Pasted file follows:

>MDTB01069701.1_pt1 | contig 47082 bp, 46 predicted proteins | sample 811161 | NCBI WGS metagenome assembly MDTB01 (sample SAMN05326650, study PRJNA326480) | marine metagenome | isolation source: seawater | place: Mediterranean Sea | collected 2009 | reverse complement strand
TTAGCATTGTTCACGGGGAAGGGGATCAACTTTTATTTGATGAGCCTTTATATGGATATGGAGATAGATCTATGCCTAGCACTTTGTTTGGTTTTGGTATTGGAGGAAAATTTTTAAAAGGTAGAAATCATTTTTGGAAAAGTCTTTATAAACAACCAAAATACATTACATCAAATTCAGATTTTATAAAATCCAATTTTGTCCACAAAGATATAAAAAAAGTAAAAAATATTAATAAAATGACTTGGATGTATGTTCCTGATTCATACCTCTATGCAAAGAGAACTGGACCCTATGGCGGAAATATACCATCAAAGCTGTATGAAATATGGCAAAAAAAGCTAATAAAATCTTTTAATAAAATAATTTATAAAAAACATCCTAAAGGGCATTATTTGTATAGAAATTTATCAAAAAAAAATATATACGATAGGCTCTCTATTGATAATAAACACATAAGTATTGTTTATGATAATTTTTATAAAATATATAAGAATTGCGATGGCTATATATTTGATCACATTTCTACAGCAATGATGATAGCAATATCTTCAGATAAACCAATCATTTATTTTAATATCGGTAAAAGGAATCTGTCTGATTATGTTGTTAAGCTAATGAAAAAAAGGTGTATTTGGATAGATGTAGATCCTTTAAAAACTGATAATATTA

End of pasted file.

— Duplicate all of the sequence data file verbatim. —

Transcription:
>MDTB01069701.1_pt1 | contig 47082 bp, 46 predicted proteins | sample 811161 | NCBI WGS metagenome assembly MDTB01 (sample SAMN05326650, study PRJNA326480) | marine metagenome | isolation source: seawater | place: Mediterranean Sea | collected 2009 | reverse complement strand
TTAGCATTGTTCACGGGGAAGGGGATCAACTTTTATTTGATGAGCCTTTATATGGATATGGAGATAGATCTATGCCTAGCACTTTGTTTGGTTTTGGTATTGGAGGAAAATTTTTAAAAGGTAGAAATCATTTTTGGAAAAGTCTTTATAAACAACCAAAATACATTACATCAAATTCAGATTTTATAAAATCCAATTTTGTCCACAAAGATATAAAAAAAGTAAAAAATATTAATAAAATGACTTGGATGTATGTTCCTGATTCATACCTCTATGCAAAGAGAACTGGACCCTATGGCGGAAATATACCATCAAAGCTGTATGAAATATGGCAAAAAAAGCTAATAAAATCTTTTAATAAAATAATTTATAAAAAACATCCTAAAGGGCATTATTTGTATAGAAATTTATCAAAAAAAAATATATACGATAGGCTCTCTATTGATAATAAACACATAAGTATTGTTTATGATAATTTTTATAAAATATATAAGAATTGCGATGGCTATATATTTGATCACATTTCTACAGCAATGATGATAGCAATATCTTCAGATAAACCAATCATTTATTTTAATATCGGTAAAAGGAATCTGTCTGATTATGTTGTTAAGCTAATGAAAAAAAGGTGTATTTGGATAGATGTAGATCCTTTAAAAACTGATAATATTA